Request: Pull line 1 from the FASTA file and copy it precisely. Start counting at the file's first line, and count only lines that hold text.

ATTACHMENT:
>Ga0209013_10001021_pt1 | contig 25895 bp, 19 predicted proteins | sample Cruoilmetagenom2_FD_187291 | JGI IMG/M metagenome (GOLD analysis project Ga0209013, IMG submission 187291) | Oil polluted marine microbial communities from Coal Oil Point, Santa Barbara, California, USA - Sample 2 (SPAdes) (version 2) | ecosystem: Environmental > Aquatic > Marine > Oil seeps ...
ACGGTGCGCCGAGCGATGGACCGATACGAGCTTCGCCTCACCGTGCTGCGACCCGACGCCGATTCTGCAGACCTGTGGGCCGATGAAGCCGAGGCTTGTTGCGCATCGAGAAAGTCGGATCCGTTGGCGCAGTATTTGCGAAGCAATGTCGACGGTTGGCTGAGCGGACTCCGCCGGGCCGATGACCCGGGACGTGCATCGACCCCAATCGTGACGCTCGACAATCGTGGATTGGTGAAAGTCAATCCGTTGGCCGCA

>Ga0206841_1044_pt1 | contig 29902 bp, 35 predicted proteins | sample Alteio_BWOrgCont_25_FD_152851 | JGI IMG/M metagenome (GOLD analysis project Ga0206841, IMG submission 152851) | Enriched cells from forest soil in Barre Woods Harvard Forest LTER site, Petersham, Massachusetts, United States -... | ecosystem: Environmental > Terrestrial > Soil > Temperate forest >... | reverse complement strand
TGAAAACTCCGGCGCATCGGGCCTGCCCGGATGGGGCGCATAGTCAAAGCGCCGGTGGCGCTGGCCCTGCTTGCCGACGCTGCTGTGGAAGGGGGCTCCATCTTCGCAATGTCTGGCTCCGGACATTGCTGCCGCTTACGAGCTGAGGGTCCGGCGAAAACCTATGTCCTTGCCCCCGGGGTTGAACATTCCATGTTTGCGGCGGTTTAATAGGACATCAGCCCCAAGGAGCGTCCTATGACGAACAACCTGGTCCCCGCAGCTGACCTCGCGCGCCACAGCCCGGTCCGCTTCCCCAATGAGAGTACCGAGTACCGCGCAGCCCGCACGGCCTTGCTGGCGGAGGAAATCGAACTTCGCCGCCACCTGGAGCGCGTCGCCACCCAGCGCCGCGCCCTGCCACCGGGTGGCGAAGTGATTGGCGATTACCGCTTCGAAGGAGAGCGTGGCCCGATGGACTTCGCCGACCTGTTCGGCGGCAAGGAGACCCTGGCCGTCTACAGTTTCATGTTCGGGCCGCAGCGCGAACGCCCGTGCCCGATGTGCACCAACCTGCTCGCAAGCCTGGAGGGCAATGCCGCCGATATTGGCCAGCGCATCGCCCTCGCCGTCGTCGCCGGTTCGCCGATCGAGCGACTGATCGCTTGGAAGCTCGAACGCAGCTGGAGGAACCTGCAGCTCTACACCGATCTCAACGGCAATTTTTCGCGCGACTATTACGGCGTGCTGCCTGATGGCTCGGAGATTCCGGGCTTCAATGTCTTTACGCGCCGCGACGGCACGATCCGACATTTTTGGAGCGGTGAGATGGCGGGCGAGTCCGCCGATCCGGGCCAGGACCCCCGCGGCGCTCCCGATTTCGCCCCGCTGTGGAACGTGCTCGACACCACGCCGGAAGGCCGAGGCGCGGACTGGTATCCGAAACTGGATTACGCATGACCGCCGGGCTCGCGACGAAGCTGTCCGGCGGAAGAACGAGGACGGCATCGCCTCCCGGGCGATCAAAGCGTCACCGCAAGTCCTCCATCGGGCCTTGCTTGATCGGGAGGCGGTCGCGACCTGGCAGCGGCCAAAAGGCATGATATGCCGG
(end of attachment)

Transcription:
>Ga0209013_10001021_pt1 | contig 25895 bp, 19 predicted proteins | sample Cruoilmetagenom2_FD_187291 | JGI IMG/M metagenome (GOLD analysis project Ga0209013, IMG submission 187291) | Oil polluted marine microbial communities from Coal Oil Point, Santa Barbara, California, USA - Sample 2 (SPAdes) (version 2) | ecosystem: Environmental > Aquatic > Marine > Oil seeps ...